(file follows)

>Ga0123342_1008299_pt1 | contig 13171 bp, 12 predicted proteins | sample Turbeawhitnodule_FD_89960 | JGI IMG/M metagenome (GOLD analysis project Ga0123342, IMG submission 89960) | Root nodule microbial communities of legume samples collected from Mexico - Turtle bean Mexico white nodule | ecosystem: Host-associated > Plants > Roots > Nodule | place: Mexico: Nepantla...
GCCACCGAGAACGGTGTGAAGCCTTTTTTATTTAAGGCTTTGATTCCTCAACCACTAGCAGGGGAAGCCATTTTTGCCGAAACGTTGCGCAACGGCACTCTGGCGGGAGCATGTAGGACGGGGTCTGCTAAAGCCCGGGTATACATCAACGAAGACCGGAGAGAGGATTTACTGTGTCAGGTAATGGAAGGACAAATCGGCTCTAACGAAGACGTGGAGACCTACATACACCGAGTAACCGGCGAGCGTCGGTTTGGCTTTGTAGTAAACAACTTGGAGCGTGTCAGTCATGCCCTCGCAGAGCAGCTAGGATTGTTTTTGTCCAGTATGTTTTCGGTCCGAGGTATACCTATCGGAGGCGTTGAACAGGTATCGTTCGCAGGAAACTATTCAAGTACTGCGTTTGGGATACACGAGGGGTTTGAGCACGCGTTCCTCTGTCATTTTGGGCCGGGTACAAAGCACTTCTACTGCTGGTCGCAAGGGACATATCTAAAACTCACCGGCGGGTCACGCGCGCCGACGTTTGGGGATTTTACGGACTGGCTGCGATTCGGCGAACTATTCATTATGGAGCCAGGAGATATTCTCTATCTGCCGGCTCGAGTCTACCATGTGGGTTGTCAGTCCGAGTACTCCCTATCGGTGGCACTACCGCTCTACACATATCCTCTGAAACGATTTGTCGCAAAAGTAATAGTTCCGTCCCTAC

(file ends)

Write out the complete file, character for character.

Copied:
>Ga0123342_1008299_pt1 | contig 13171 bp, 12 predicted proteins | sample Turbeawhitnodule_FD_89960 | JGI IMG/M metagenome (GOLD analysis project Ga0123342, IMG submission 89960) | Root nodule microbial communities of legume samples collected from Mexico - Turtle bean Mexico white nodule | ecosystem: Host-associated > Plants > Roots > Nodule | place: Mexico: Nepantla...
GCCACCGAGAACGGTGTGAAGCCTTTTTTATTTAAGGCTTTGATTCCTCAACCACTAGCAGGGGAAGCCATTTTTGCCGAAACGTTGCGCAACGGCACTCTGGCGGGAGCATGTAGGACGGGGTCTGCTAAAGCCCGGGTATACATCAACGAAGACCGGAGAGAGGATTTACTGTGTCAGGTAATGGAAGGACAAATCGGCTCTAACGAAGACGTGGAGACCTACATACACCGAGTAACCGGCGAGCGTCGGTTTGGCTTTGTAGTAAACAACTTGGAGCGTGTCAGTCATGCCCTCGCAGAGCAGCTAGGATTGTTTTTGTCCAGTATGTTTTCGGTCCGAGGTATACCTATCGGAGGCGTTGAACAGGTATCGTTCGCAGGAAACTATTCAAGTACTGCGTTTGGGATACACGAGGGGTTTGAGCACGCGTTCCTCTGTCATTTTGGGCCGGGTACAAAGCACTTCTACTGCTGGTCGCAAGGGACATATCTAAAACTCACCGGCGGGTCACGCGCGCCGACGTTTGGGGATTTTACGGACTGGCTGCGATTCGGCGAACTATTCATTATGGAGCCAGGAGATATTCTCTATCTGCCGGCTCGAGTCTACCATGTGGGTTGTCAGTCCGAGTACTCCCTATCGGTGGCACTACCGCTCTACACATATCCTCTGAAACGATTTGTCGCAAAAGTAATAGTTCCGTCCCTAC